Are you using alcohol or drugs on a daily basis or are active in your addictive behavior and are not able to remain addiction free for 24 hours? If the answer is “Yes,” then inpatient treatment is most likely indicated.
Do you experience severe withdrawal symptoms if you try to abstain and stop drinking or using drugs, e.g., convulsions, seizures, blackouts, delirium tremens (DTs) (body tremors, confusion, disorientation, stupor, hallucinations)? If “Yes,” then a medical detoxification facility is required prior to entering residential treatment. These days many high-end residential treatment centers operate their own medical detox centers. Alcohol and some drug withdrawal can be fatal is not managed medically. One of the main reasons people continue in their addiction is the fear of withdrawal and the physical and emotional pain that accompanies the withdrawal stage.
Intensive Outpatient Treatment (IOP)
With an outpatient program, people visit the treatment center on a weekly basis for counseling and treatment (for example, 3 -4 x / week for 12 weeks). This type of treatment is less costly compared to the inpatient treatment because the client does not incur residential costs. There are several new studies out that indicate IOP is just as effective as inpatient treatment depending on the severity of the addiction.
One last word on rehab. There are many studies that show rehab does not work for many people especially if they enter into a residential treatment center for the minimum 30 days. There are several reasons for why people relapse after a 30 day stay. One reason is that 30 days is often not enough time but due to the expense of rehab and the time it takes out of ones life, 30 days is all people can afford. Ideally 90 days is preferred. If you end up choosing a 30 day program then there should be a thorough aftercare plan provided before discharging. A thoughtful and well planned aftercare plan should include outpatient treatment, membership in a 12 step group and a sponsor. A significant cause for relapse is the transition back into the 'real' world, which can be overwhelming to most people. The reality is anyone can stay clean and sober in a residential system where you are in an environment, which is highly structured from the time you wake up in the morning until you go to bed at night. That coupled with the fact that it difficult to obtain drugs and alcohol or gamble or engage in any other risky addictive behaviors in a confined, monitored environment. Difficult but not impossible.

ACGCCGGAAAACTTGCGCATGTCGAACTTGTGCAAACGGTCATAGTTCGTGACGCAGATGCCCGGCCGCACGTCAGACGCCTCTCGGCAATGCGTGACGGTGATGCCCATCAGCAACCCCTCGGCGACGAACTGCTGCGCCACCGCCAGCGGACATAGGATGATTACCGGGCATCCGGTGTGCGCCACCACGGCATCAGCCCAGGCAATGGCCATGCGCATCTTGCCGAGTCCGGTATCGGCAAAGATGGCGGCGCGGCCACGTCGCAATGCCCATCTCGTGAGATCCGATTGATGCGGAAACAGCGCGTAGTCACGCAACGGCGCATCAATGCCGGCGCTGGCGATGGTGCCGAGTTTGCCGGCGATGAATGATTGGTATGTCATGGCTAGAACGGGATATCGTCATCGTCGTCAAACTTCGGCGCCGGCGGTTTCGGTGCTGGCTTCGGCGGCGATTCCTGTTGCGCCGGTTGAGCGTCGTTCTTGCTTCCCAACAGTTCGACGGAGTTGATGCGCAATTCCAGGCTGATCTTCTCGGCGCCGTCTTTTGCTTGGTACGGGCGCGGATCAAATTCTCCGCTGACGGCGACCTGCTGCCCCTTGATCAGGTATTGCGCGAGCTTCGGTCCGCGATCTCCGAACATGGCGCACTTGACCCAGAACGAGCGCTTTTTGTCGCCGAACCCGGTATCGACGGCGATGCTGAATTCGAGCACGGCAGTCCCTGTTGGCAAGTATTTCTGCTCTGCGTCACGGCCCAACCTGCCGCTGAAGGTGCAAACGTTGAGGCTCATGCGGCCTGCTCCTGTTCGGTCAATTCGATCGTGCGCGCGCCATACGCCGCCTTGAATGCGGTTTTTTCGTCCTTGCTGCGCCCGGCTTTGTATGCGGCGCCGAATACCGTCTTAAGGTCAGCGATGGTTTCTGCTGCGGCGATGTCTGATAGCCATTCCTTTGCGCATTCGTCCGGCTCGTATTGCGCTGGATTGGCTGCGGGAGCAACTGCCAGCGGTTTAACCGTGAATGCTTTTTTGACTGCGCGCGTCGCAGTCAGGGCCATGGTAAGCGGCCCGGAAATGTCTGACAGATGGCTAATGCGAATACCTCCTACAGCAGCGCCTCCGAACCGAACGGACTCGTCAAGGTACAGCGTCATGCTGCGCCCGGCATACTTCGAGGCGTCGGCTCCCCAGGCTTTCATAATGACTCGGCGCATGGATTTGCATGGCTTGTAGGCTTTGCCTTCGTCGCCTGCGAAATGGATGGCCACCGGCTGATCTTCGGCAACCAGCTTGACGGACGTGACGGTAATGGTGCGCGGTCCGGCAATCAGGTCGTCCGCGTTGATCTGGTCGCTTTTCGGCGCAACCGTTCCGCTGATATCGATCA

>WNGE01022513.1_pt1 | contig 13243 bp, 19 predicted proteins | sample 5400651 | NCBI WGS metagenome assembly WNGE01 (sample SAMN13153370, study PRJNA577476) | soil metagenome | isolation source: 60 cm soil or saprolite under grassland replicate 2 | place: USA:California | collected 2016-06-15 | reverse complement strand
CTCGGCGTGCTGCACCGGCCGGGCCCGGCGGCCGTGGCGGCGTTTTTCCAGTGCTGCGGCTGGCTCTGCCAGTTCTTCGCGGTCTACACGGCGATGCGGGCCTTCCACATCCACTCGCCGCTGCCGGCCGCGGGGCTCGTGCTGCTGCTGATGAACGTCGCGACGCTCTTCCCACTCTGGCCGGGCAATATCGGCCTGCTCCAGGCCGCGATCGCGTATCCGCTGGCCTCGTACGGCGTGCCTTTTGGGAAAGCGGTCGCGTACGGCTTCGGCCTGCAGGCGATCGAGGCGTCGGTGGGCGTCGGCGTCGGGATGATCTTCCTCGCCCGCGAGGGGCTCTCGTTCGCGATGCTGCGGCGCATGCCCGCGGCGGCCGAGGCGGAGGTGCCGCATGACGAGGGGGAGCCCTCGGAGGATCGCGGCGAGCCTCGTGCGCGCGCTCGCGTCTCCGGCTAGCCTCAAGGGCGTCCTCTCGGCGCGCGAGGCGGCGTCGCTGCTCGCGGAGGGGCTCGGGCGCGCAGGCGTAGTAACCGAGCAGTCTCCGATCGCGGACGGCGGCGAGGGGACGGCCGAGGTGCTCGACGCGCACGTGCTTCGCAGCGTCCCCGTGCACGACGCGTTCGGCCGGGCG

Because I also specialize in relapse prevention, I work closely with patients that recently have completed residential treatment and people who are currently in an outpatient setting, helping them to understand the risks of relapse and how to avoid situations that can lead to relapse.
Rehab is an expensive investment. As in any investment it is important to take great care in protecting your investment. Which is why treatment does not end after one completes a residential or outpatient program. Weekly and daily maintenance is a must to minimize relapse. The first year is the most difficult year in the maintenance stage. Again, many studies have shown that the first year is the most important year. Once a person successfully maintains their recovery from their addiction for one year, the odds greatly improve in maintaining their recovery and the risk of relapse drops significantly. I have helped many of my clients successfully navigate their first year of recovery by teaching them relapse prevention skills, cognitive behavior skills and treating their underlying cause of addiction. Many people who suffer from an addiction are merely attempting to self medicate their depression, anxiety, trauma and their core belief issues that they are not good enough. If these issues are not successfully addressed in therapy with a psychotherapist who understands and has been trained in co-occurring disorders the likelihood of relapse remains high. However, this does not have to be the case.
Thom Kessler, LMFT, RAS
Marriage & Family Therapist and Registered Addiction Specialist